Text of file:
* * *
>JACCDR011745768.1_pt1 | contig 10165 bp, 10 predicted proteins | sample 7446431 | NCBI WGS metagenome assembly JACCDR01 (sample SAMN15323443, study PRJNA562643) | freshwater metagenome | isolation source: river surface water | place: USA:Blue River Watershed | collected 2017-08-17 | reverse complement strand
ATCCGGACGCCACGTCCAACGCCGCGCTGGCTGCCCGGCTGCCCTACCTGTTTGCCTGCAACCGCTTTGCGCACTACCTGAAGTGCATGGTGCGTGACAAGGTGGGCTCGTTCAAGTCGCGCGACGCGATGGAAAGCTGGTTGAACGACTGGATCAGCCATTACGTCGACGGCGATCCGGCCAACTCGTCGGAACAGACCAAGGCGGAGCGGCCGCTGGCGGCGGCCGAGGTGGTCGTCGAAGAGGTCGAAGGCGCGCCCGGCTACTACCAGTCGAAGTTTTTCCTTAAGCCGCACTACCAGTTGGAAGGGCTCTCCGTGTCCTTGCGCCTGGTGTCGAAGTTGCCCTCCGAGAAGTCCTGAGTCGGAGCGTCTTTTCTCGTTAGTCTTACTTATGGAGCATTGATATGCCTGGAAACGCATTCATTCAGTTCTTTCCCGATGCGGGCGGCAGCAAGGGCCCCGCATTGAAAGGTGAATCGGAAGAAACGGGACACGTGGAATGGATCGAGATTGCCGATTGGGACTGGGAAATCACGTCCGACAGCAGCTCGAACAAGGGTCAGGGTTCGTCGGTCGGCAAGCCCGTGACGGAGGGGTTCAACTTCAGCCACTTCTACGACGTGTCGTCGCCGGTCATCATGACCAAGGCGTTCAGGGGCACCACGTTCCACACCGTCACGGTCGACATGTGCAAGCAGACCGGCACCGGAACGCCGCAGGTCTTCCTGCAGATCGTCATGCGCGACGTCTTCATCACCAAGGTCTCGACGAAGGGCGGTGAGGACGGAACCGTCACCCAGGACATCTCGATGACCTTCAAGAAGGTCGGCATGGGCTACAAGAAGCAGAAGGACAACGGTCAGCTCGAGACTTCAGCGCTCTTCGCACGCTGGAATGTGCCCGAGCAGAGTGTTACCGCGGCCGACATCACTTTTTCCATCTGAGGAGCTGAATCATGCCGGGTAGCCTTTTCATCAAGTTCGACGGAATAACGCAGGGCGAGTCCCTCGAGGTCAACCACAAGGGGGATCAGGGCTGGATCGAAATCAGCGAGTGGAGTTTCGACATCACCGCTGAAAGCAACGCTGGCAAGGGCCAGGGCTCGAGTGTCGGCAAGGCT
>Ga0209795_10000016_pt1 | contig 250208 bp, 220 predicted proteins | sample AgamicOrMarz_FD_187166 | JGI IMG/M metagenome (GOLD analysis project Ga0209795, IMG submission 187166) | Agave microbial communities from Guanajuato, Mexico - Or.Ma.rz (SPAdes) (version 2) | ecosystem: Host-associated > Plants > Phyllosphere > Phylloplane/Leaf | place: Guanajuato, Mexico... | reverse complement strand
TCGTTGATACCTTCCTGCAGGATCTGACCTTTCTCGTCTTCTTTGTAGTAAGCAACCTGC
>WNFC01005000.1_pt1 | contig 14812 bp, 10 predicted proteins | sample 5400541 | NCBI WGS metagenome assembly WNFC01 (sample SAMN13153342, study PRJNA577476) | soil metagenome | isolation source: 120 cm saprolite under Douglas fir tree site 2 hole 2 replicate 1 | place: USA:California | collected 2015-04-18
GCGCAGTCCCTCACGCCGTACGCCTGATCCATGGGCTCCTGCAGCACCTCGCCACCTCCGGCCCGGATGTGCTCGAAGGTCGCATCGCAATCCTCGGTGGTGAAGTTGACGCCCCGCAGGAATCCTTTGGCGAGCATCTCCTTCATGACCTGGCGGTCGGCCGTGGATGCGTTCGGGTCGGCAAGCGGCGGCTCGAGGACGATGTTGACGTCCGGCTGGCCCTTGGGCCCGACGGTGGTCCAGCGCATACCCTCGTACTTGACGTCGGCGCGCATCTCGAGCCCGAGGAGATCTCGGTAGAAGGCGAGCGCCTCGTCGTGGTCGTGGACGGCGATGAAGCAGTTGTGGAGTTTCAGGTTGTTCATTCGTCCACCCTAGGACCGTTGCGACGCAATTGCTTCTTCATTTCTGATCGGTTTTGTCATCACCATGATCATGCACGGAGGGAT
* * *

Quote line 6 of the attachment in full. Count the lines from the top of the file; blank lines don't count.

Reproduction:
GCGCAGTCCCTCACGCCGTACGCCTGATCCATGGGCTCCTGCAGCACCTCGCCACCTCCGGCCCGGATGTGCTCGAAGGTCGCATCGCAATCCTCGGTGGTGAAGTTGACGCCCCGCAGGAATCCTTTGGCGAGCATCTCCTTCATGACCTGGCGGTCGGCCGTGGATGCGTTCGGGTCGGCAAGCGGCGGCTCGAGGACGATGTTGACGTCCGGCTGGCCCTTGGGCCCGACGGTGGTCCAGCGCATACCCTCGTACTTGACGTCGGCGCGCATCTCGAGCCCGAGGAGATCTCGGTAGAAGGCGAGCGCCTCGTCGTGGTCGTGGACGGCGATGAAGCAGTTGTGGAGTTTCAGGTTGTTCATTCGTCCACCCTAGGACCGTTGCGACGCAATTGCTTCTTCATTTCTGATCGGTTTTGTCATCACCATGATCATGCACGGAGGGAT